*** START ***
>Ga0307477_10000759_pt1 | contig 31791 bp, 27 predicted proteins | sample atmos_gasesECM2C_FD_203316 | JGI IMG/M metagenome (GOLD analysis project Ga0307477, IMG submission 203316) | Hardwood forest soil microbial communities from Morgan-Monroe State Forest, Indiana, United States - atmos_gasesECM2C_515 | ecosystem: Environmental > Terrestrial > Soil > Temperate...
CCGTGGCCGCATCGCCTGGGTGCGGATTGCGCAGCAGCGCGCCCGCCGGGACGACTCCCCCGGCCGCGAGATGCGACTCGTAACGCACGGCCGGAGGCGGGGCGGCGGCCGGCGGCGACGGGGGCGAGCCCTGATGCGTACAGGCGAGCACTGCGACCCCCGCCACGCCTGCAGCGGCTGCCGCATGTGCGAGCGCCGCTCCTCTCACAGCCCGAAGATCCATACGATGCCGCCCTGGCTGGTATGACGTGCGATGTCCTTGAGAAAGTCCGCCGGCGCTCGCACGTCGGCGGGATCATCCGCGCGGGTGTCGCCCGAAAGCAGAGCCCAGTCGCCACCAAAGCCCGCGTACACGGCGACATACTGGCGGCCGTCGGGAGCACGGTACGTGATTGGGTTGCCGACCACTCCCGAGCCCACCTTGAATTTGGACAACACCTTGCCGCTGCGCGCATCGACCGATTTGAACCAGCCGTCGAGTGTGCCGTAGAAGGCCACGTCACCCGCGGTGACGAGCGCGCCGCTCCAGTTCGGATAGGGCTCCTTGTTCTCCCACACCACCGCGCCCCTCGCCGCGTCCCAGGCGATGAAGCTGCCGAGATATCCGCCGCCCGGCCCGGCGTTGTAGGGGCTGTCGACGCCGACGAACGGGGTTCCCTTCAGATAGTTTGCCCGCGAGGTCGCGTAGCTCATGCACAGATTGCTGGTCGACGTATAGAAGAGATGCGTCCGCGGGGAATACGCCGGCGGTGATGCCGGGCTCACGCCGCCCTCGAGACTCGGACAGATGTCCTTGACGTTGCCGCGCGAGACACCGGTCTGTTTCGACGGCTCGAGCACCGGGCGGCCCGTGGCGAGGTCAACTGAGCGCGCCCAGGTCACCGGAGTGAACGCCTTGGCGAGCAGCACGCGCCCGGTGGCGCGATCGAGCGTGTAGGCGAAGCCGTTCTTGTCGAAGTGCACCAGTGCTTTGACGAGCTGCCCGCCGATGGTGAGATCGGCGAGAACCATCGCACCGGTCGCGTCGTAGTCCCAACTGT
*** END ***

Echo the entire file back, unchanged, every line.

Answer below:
>Ga0307477_10000759_pt1 | contig 31791 bp, 27 predicted proteins | sample atmos_gasesECM2C_FD_203316 | JGI IMG/M metagenome (GOLD analysis project Ga0307477, IMG submission 203316) | Hardwood forest soil microbial communities from Morgan-Monroe State Forest, Indiana, United States - atmos_gasesECM2C_515 | ecosystem: Environmental > Terrestrial > Soil > Temperate...
CCGTGGCCGCATCGCCTGGGTGCGGATTGCGCAGCAGCGCGCCCGCCGGGACGACTCCCCCGGCCGCGAGATGCGACTCGTAACGCACGGCCGGAGGCGGGGCGGCGGCCGGCGGCGACGGGGGCGAGCCCTGATGCGTACAGGCGAGCACTGCGACCCCCGCCACGCCTGCAGCGGCTGCCGCATGTGCGAGCGCCGCTCCTCTCACAGCCCGAAGATCCATACGATGCCGCCCTGGCTGGTATGACGTGCGATGTCCTTGAGAAAGTCCGCCGGCGCTCGCACGTCGGCGGGATCATCCGCGCGGGTGTCGCCCGAAAGCAGAGCCCAGTCGCCACCAAAGCCCGCGTACACGGCGACATACTGGCGGCCGTCGGGAGCACGGTACGTGATTGGGTTGCCGACCACTCCCGAGCCCACCTTGAATTTGGACAACACCTTGCCGCTGCGCGCATCGACCGATTTGAACCAGCCGTCGAGTGTGCCGTAGAAGGCCACGTCACCCGCGGTGACGAGCGCGCCGCTCCAGTTCGGATAGGGCTCCTTGTTCTCCCACACCACCGCGCCCCTCGCCGCGTCCCAGGCGATGAAGCTGCCGAGATATCCGCCGCCCGGCCCGGCGTTGTAGGGGCTGTCGACGCCGACGAACGGGGTTCCCTTCAGATAGTTTGCCCGCGAGGTCGCGTAGCTCATGCACAGATTGCTGGTCGACGTATAGAAGAGATGCGTCCGCGGGGAATACGCCGGCGGTGATGCCGGGCTCACGCCGCCCTCGAGACTCGGACAGATGTCCTTGACGTTGCCGCGCGAGACACCGGTCTGTTTCGACGGCTCGAGCACCGGGCGGCCCGTGGCGAGGTCAACTGAGCGCGCCCAGGTCACCGGAGTGAACGCCTTGGCGAGCAGCACGCGCCCGGTGGCGCGATCGAGCGTGTAGGCGAAGCCGTTCTTGTCGAAGTGCACCAGTGCTTTGACGAGCTGCCCGCCGATGGTGAGATCGGCGAGAACCATCGCACCGGTCGCGTCGTAGTCCCAACTGT